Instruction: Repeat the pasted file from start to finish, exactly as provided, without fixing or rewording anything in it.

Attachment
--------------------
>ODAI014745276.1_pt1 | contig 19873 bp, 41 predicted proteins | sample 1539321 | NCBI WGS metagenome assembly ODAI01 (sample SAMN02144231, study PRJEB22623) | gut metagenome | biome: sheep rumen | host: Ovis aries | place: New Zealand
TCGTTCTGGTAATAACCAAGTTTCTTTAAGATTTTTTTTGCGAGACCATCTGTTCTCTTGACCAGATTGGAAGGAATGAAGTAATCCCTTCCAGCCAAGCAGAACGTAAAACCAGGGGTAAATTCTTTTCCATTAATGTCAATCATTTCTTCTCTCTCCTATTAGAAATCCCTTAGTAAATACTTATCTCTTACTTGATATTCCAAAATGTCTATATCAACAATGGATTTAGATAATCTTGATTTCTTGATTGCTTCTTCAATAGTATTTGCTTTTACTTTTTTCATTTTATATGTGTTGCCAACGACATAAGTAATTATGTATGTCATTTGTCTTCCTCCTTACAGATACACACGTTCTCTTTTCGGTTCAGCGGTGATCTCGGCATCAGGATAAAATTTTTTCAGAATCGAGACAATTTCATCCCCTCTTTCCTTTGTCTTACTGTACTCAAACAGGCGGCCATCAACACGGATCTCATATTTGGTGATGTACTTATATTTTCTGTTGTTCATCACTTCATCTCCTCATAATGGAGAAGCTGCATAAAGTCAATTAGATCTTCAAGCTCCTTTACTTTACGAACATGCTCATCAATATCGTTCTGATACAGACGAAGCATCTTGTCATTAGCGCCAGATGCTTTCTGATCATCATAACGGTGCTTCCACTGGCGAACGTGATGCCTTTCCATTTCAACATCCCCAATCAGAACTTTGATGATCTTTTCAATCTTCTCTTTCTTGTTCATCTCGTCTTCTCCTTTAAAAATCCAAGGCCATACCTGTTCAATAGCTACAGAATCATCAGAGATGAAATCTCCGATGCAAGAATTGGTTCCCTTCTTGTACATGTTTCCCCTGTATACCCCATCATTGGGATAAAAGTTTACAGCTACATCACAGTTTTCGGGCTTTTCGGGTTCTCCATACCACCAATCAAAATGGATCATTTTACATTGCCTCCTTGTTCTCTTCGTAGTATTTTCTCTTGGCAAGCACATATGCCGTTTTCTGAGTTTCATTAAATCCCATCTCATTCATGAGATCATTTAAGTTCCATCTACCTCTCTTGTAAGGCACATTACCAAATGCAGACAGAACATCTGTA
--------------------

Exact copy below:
>ODAI014745276.1_pt1 | contig 19873 bp, 41 predicted proteins | sample 1539321 | NCBI WGS metagenome assembly ODAI01 (sample SAMN02144231, study PRJEB22623) | gut metagenome | biome: sheep rumen | host: Ovis aries | place: New Zealand
TCGTTCTGGTAATAACCAAGTTTCTTTAAGATTTTTTTTGCGAGACCATCTGTTCTCTTGACCAGATTGGAAGGAATGAAGTAATCCCTTCCAGCCAAGCAGAACGTAAAACCAGGGGTAAATTCTTTTCCATTAATGTCAATCATTTCTTCTCTCTCCTATTAGAAATCCCTTAGTAAATACTTATCTCTTACTTGATATTCCAAAATGTCTATATCAACAATGGATTTAGATAATCTTGATTTCTTGATTGCTTCTTCAATAGTATTTGCTTTTACTTTTTTCATTTTATATGTGTTGCCAACGACATAAGTAATTATGTATGTCATTTGTCTTCCTCCTTACAGATACACACGTTCTCTTTTCGGTTCAGCGGTGATCTCGGCATCAGGATAAAATTTTTTCAGAATCGAGACAATTTCATCCCCTCTTTCCTTTGTCTTACTGTACTCAAACAGGCGGCCATCAACACGGATCTCATATTTGGTGATGTACTTATATTTTCTGTTGTTCATCACTTCATCTCCTCATAATGGAGAAGCTGCATAAAGTCAATTAGATCTTCAAGCTCCTTTACTTTACGAACATGCTCATCAATATCGTTCTGATACAGACGAAGCATCTTGTCATTAGCGCCAGATGCTTTCTGATCATCATAACGGTGCTTCCACTGGCGAACGTGATGCCTTTCCATTTCAACATCCCCAATCAGAACTTTGATGATCTTTTCAATCTTCTCTTTCTTGTTCATCTCGTCTTCTCCTTTAAAAATCCAAGGCCATACCTGTTCAATAGCTACAGAATCATCAGAGATGAAATCTCCGATGCAAGAATTGGTTCCCTTCTTGTACATGTTTCCCCTGTATACCCCATCATTGGGATAAAAGTTTACAGCTACATCACAGTTTTCGGGCTTTTCGGGTTCTCCATACCACCAATCAAAATGGATCATTTTACATTGCCTCCTTGTTCTCTTCGTAGTATTTTCTCTTGGCAAGCACATATGCCGTTTTCTGAGTTTCATTAAATCCCATCTCATTCATGAGATCATTTAAGTTCCATCTACCTCTCTTGTAAGGCACATTACCAAATGCAGACAGAACATCTGTA